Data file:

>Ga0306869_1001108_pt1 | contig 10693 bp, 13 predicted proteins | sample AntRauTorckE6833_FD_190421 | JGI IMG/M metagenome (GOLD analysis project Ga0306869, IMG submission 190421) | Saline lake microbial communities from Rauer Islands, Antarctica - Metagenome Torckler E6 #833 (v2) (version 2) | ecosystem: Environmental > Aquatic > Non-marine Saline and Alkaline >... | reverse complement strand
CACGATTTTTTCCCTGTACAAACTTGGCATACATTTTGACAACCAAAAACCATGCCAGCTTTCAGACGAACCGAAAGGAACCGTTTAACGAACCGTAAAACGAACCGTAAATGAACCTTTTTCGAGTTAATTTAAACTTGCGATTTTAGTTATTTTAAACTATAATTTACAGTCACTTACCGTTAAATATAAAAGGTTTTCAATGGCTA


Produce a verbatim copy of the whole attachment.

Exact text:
>Ga0306869_1001108_pt1 | contig 10693 bp, 13 predicted proteins | sample AntRauTorckE6833_FD_190421 | JGI IMG/M metagenome (GOLD analysis project Ga0306869, IMG submission 190421) | Saline lake microbial communities from Rauer Islands, Antarctica - Metagenome Torckler E6 #833 (v2) (version 2) | ecosystem: Environmental > Aquatic > Non-marine Saline and Alkaline >... | reverse complement strand
CACGATTTTTTCCCTGTACAAACTTGGCATACATTTTGACAACCAAAAACCATGCCAGCTTTCAGACGAACCGAAAGGAACCGTTTAACGAACCGTAAAACGAACCGTAAATGAACCTTTTTCGAGTTAATTTAAACTTGCGATTTTAGTTATTTTAAACTATAATTTACAGTCACTTACCGTTAAATATAAAAGGTTTTCAATGGCTA